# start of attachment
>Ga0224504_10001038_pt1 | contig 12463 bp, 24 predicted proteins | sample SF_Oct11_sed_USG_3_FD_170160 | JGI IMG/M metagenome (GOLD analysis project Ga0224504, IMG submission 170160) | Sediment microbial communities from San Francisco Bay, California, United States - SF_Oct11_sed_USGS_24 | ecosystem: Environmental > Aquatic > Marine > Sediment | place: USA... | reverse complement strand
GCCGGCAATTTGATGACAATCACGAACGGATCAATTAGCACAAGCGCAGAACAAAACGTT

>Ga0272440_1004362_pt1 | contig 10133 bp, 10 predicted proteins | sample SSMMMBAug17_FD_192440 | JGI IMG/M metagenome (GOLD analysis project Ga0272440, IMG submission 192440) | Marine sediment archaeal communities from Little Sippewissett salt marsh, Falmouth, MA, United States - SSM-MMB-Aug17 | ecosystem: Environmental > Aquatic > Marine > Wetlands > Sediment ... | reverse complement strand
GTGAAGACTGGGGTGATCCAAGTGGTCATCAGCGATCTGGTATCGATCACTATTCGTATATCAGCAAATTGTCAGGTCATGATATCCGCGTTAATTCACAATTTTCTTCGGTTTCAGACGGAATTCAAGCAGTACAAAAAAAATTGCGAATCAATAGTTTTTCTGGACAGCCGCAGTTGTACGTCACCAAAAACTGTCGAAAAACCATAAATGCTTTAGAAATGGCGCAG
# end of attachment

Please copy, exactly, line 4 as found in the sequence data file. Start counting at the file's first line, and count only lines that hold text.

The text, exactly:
GTGAAGACTGGGGTGATCCAAGTGGTCATCAGCGATCTGGTATCGATCACTATTCGTATATCAGCAAATTGTCAGGTCATGATATCCGCGTTAATTCACAATTTTCTTCGGTTTCAGACGGAATTCAAGCAGTACAAAAAAAATTGCGAATCAATAGTTTTTCTGGACAGCCGCAGTTGTACGTCACCAAAAACTGTCGAAAAACCATAAATGCTTTAGAAATGGCGCAG